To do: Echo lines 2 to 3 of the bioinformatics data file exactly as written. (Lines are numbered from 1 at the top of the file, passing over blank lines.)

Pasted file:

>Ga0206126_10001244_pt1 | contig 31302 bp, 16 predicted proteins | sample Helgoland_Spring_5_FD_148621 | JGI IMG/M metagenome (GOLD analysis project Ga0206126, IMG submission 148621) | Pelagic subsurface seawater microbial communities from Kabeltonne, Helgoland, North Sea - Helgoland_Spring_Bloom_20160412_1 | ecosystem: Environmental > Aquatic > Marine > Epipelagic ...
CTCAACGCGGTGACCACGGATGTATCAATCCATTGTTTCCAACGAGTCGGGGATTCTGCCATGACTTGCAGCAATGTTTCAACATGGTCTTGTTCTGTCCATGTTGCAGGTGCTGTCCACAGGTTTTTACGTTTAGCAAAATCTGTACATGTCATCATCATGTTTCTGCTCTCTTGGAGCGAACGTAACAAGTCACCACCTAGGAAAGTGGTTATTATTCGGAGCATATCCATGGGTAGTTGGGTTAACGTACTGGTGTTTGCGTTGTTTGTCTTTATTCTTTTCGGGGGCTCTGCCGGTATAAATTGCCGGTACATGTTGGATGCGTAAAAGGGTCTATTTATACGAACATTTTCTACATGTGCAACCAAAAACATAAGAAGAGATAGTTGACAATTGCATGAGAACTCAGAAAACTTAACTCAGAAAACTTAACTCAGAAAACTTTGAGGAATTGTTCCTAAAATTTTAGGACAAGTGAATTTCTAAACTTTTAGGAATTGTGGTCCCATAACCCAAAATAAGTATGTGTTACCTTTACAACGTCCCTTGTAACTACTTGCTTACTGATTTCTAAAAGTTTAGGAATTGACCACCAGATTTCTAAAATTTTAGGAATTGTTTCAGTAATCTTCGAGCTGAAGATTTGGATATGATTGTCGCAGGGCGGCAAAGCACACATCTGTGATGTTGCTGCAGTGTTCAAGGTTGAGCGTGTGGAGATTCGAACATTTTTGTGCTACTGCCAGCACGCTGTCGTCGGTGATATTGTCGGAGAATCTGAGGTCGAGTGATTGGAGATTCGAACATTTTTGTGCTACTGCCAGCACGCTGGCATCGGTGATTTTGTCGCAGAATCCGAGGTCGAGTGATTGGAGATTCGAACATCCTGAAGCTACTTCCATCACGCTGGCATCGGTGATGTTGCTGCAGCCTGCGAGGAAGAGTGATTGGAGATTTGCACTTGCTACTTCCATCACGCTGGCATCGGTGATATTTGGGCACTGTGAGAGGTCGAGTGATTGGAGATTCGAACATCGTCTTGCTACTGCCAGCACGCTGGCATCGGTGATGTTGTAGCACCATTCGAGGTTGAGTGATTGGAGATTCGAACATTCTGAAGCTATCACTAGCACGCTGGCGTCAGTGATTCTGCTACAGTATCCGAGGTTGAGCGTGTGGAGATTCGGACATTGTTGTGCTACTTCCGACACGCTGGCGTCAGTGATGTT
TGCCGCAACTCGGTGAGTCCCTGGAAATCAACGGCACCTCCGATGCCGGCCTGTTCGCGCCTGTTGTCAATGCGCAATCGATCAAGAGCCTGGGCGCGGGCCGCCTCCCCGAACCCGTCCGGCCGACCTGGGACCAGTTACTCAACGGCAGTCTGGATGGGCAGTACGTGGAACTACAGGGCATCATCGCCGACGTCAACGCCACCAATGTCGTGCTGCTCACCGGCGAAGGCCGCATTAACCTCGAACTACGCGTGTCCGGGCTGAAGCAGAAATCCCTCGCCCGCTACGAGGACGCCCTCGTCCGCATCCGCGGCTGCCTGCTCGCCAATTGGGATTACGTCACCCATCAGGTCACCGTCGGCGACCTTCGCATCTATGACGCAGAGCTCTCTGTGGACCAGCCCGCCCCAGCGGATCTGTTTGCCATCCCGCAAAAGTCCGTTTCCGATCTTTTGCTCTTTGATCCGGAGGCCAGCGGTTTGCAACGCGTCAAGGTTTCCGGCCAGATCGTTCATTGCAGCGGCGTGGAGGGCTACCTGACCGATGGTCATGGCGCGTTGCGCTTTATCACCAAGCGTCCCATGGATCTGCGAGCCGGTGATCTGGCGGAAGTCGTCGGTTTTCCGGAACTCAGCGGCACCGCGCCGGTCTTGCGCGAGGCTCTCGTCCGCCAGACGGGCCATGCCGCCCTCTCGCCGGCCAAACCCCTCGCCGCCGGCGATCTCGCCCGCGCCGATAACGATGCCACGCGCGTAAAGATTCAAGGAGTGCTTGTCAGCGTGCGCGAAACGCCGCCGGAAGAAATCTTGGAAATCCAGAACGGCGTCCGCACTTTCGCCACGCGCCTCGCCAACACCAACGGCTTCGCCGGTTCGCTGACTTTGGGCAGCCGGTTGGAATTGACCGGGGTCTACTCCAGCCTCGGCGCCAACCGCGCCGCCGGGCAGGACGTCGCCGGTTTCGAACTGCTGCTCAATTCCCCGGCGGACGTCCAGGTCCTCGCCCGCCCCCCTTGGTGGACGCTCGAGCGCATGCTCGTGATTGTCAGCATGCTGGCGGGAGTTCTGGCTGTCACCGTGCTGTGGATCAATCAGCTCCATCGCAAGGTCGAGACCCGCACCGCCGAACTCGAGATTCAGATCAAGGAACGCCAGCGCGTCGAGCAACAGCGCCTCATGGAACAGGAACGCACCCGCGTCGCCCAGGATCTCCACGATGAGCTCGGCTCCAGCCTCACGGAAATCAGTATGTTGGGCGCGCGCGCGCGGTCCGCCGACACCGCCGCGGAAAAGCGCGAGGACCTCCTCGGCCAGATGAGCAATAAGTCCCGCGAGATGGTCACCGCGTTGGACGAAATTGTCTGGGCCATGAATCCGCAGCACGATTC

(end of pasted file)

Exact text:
CTCAACGCGGTGACCACGGATGTATCAATCCATTGTTTCCAACGAGTCGGGGATTCTGCCATGACTTGCAGCAATGTTTCAACATGGTCTTGTTCTGTCCATGTTGCAGGTGCTGTCCACAGGTTTTTACGTTTAGCAAAATCTGTACATGTCATCATCATGTTTCTGCTCTCTTGGAGCGAACGTAACAAGTCACCACCTAGGAAAGTGGTTATTATTCGGAGCATATCCATGGGTAGTTGGGTTAACGTACTGGTGTTTGCGTTGTTTGTCTTTATTCTTTTCGGGGGCTCTGCCGGTATAAATTGCCGGTACATGTTGGATGCGTAAAAGGGTCTATTTATACGAACATTTTCTACATGTGCAACCAAAAACATAAGAAGAGATAGTTGACAATTGCATGAGAACTCAGAAAACTTAACTCAGAAAACTTAACTCAGAAAACTTTGAGGAATTGTTCCTAAAATTTTAGGACAAGTGAATTTCTAAACTTTTAGGAATTGTGGTCCCATAACCCAAAATAAGTATGTGTTACCTTTACAACGTCCCTTGTAACTACTTGCTTACTGATTTCTAAAAGTTTAGGAATTGACCACCAGATTTCTAAAATTTTAGGAATTGTTTCAGTAATCTTCGAGCTGAAGATTTGGATATGATTGTCGCAGGGCGGCAAAGCACACATCTGTGATGTTGCTGCAGTGTTCAAGGTTGAGCGTGTGGAGATTCGAACATTTTTGTGCTACTGCCAGCACGCTGTCGTCGGTGATATTGTCGGAGAATCTGAGGTCGAGTGATTGGAGATTCGAACATTTTTGTGCTACTGCCAGCACGCTGGCATCGGTGATTTTGTCGCAGAATCCGAGGTCGAGTGATTGGAGATTCGAACATCCTGAAGCTACTTCCATCACGCTGGCATCGGTGATGTTGCTGCAGCCTGCGAGGAAGAGTGATTGGAGATTTGCACTTGCTACTTCCATCACGCTGGCATCGGTGATATTTGGGCACTGTGAGAGGTCGAGTGATTGGAGATTCGAACATCGTCTTGCTACTGCCAGCACGCTGGCATCGGTGATGTTGTAGCACCATTCGAGGTTGAGTGATTGGAGATTCGAACATTCTGAAGCTATCACTAGCACGCTGGCGTCAGTGATTCTGCTACAGTATCCGAGGTTGAGCGTGTGGAGATTCGGACATTGTTGTGCTACTTCCGACACGCTGGCGTCAGTGATGTT
TGCCGCAACTCGGTGAGTCCCTGGAAATCAACGGCACCTCCGATGCCGGCCTGTTCGCGCCTGTTGTCAATGCGCAATCGATCAAGAGCCTGGGCGCGGGCCGCCTCCCCGAACCCGTCCGGCCGACCTGGGACCAGTTACTCAACGGCAGTCTGGATGGGCAGTACGTGGAACTACAGGGCATCATCGCCGACGTCAACGCCACCAATGTCGTGCTGCTCACCGGCGAAGGCCGCATTAACCTCGAACTACGCGTGTCCGGGCTGAAGCAGAAATCCCTCGCCCGCTACGAGGACGCCCTCGTCCGCATCCGCGGCTGCCTGCTCGCCAATTGGGATTACGTCACCCATCAGGTCACCGTCGGCGACCTTCGCATCTATGACGCAGAGCTCTCTGTGGACCAGCCCGCCCCAGCGGATCTGTTTGCCATCCCGCAAAAGTCCGTTTCCGATCTTTTGCTCTTTGATCCGGAGGCCAGCGGTTTGCAACGCGTCAAGGTTTCCGGCCAGATCGTTCATTGCAGCGGCGTGGAGGGCTACCTGACCGATGGTCATGGCGCGTTGCGCTTTATCACCAAGCGTCCCATGGATCTGCGAGCCGGTGATCTGGCGGAAGTCGTCGGTTTTCCGGAACTCAGCGGCACCGCGCCGGTCTTGCGCGAGGCTCTCGTCCGCCAGACGGGCCATGCCGCCCTCTCGCCGGCCAAACCCCTCGCCGCCGGCGATCTCGCCCGCGCCGATAACGATGCCACGCGCGTAAAGATTCAAGGAGTGCTTGTCAGCGTGCGCGAAACGCCGCCGGAAGAAATCTTGGAAATCCAGAACGGCGTCCGCACTTTCGCCACGCGCCTCGCCAACACCAACGGCTTCGCCGGTTCGCTGACTTTGGGCAGCCGGTTGGAATTGACCGGGGTCTACTCCAGCCTCGGCGCCAACCGCGCCGCCGGGCAGGACGTCGCCGGTTTCGAACTGCTGCTCAATTCCCCGGCGGACGTCCAGGTCCTCGCCCGCCCCCCTTGGTGGACGCTCGAGCGCATGCTCGTGATTGTCAGCATGCTGGCGGGAGTTCTGGCTGTCACCGTGCTGTGGATCAATCAGCTCCATCGCAAGGTCGAGACCCGCACCGCCGAACTCGAGATTCAGATCAAGGAACGCCAGCGCGTCGAGCAACAGCGCCTCATGGAACAGGAACGCACCCGCGTCGCCCAGGATCTCCACGATGAGCTCGGCTCCAGCCTCACGGAAATCAGTATGTTGGGCGCGCGCGCGCGGTCCGCCGACACCGCCGCGGAAAAGCGCGAGGACCTCCTCGGCCAGATGAGCAATAAGTCCCGCGAGATGGTCACCGCGTTGGACGAAATTGTCTGGGCCATGAATCCGCAGCACGATTC